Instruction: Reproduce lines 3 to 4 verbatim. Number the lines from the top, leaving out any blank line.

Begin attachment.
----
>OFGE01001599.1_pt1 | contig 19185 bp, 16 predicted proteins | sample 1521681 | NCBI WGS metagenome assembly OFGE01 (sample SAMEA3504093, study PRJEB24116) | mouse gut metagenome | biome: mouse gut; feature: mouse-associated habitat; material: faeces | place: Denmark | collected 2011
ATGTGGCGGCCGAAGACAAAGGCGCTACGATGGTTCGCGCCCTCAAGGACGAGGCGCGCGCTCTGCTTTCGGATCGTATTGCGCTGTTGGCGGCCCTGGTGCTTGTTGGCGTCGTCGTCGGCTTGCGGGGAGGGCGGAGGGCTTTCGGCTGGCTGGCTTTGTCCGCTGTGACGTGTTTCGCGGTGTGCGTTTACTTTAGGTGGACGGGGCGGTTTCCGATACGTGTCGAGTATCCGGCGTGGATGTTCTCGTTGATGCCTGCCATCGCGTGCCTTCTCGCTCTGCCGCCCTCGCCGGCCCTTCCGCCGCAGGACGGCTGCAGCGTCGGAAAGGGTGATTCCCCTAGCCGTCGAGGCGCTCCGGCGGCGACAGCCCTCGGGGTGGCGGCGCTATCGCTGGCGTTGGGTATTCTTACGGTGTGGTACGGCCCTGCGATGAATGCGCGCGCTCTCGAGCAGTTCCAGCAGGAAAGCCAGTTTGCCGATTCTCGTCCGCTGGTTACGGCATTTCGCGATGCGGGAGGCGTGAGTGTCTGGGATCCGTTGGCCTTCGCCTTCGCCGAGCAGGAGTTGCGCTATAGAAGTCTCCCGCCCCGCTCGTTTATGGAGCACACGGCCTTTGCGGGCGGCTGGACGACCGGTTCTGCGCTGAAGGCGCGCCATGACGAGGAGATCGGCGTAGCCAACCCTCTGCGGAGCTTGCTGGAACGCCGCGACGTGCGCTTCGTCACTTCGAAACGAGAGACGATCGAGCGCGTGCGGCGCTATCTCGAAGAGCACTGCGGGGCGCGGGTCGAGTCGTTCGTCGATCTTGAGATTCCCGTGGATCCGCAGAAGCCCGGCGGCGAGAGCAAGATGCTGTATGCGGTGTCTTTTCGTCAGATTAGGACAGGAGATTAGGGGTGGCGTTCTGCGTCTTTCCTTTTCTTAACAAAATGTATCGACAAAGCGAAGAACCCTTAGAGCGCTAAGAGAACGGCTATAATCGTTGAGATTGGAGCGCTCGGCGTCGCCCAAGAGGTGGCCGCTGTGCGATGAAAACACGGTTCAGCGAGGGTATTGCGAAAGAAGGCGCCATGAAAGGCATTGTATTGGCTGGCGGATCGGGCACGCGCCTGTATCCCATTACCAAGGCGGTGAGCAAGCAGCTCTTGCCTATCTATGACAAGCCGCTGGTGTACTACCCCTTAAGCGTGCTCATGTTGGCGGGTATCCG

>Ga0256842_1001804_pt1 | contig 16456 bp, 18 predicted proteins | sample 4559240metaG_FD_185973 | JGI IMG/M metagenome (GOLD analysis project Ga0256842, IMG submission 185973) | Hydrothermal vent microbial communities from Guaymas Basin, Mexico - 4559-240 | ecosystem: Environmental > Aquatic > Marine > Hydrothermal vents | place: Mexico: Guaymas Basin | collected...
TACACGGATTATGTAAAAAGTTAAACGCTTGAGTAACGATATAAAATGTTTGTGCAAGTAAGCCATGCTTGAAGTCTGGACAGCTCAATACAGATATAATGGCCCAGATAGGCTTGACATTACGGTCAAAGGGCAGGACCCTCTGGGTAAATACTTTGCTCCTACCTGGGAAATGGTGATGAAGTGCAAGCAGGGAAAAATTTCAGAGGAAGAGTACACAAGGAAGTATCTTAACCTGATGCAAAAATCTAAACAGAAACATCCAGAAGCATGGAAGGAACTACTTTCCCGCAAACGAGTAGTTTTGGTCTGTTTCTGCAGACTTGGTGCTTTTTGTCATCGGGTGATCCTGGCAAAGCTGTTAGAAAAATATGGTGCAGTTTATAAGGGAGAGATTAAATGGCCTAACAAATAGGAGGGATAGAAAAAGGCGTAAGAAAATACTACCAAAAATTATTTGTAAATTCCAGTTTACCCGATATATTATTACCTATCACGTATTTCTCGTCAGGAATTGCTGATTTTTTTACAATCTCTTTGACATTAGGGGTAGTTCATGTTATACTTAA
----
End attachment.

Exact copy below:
>Ga0256842_1001804_pt1 | contig 16456 bp, 18 predicted proteins | sample 4559240metaG_FD_185973 | JGI IMG/M metagenome (GOLD analysis project Ga0256842, IMG submission 185973) | Hydrothermal vent microbial communities from Guaymas Basin, Mexico - 4559-240 | ecosystem: Environmental > Aquatic > Marine > Hydrothermal vents | place: Mexico: Guaymas Basin | collected...
TACACGGATTATGTAAAAAGTTAAACGCTTGAGTAACGATATAAAATGTTTGTGCAAGTAAGCCATGCTTGAAGTCTGGACAGCTCAATACAGATATAATGGCCCAGATAGGCTTGACATTACGGTCAAAGGGCAGGACCCTCTGGGTAAATACTTTGCTCCTACCTGGGAAATGGTGATGAAGTGCAAGCAGGGAAAAATTTCAGAGGAAGAGTACACAAGGAAGTATCTTAACCTGATGCAAAAATCTAAACAGAAACATCCAGAAGCATGGAAGGAACTACTTTCCCGCAAACGAGTAGTTTTGGTCTGTTTCTGCAGACTTGGTGCTTTTTGTCATCGGGTGATCCTGGCAAAGCTGTTAGAAAAATATGGTGCAGTTTATAAGGGAGAGATTAAATGGCCTAACAAATAGGAGGGATAGAAAAAGGCGTAAGAAAATACTACCAAAAATTATTTGTAAATTCCAGTTTACCCGATATATTATTACCTATCACGTATTTCTCGTCAGGAATTGCTGATTTTTTTACAATCTCTTTGACATTAGGGGTAGTTCATGTTATACTTAA